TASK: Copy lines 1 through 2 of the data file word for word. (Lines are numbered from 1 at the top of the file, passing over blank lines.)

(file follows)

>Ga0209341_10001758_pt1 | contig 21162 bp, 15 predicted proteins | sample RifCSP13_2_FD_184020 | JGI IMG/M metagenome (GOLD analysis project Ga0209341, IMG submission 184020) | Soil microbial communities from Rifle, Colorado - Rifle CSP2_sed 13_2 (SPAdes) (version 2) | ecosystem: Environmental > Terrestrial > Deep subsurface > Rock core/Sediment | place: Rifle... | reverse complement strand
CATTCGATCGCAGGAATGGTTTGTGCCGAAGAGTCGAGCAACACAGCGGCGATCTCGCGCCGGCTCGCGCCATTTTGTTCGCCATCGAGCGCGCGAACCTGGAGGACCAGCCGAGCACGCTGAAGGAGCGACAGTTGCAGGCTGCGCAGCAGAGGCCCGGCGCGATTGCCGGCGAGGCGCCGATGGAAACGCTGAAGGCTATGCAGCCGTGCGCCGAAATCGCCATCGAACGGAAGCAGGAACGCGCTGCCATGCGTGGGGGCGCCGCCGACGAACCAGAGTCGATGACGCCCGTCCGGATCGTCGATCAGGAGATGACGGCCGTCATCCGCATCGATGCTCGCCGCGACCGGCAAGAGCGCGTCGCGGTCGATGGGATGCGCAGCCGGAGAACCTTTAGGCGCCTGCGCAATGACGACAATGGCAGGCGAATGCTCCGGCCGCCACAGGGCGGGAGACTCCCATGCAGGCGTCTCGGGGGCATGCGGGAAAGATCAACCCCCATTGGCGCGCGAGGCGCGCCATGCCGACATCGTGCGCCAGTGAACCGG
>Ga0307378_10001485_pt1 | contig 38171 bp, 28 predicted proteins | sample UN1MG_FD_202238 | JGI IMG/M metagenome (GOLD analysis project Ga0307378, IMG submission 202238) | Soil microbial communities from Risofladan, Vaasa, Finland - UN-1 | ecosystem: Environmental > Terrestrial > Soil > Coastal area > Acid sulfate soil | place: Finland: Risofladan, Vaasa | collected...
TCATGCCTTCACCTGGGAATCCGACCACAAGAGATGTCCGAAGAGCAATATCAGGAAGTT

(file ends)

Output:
>Ga0209341_10001758_pt1 | contig 21162 bp, 15 predicted proteins | sample RifCSP13_2_FD_184020 | JGI IMG/M metagenome (GOLD analysis project Ga0209341, IMG submission 184020) | Soil microbial communities from Rifle, Colorado - Rifle CSP2_sed 13_2 (SPAdes) (version 2) | ecosystem: Environmental > Terrestrial > Deep subsurface > Rock core/Sediment | place: Rifle... | reverse complement strand
CATTCGATCGCAGGAATGGTTTGTGCCGAAGAGTCGAGCAACACAGCGGCGATCTCGCGCCGGCTCGCGCCATTTTGTTCGCCATCGAGCGCGCGAACCTGGAGGACCAGCCGAGCACGCTGAAGGAGCGACAGTTGCAGGCTGCGCAGCAGAGGCCCGGCGCGATTGCCGGCGAGGCGCCGATGGAAACGCTGAAGGCTATGCAGCCGTGCGCCGAAATCGCCATCGAACGGAAGCAGGAACGCGCTGCCATGCGTGGGGGCGCCGCCGACGAACCAGAGTCGATGACGCCCGTCCGGATCGTCGATCAGGAGATGACGGCCGTCATCCGCATCGATGCTCGCCGCGACCGGCAAGAGCGCGTCGCGGTCGATGGGATGCGCAGCCGGAGAACCTTTAGGCGCCTGCGCAATGACGACAATGGCAGGCGAATGCTCCGGCCGCCACAGGGCGGGAGACTCCCATGCAGGCGTCTCGGGGGCATGCGGGAAAGATCAACCCCCATTGGCGCGCGAGGCGCGCCATGCCGACATCGTGCGCCAGTGAACCGG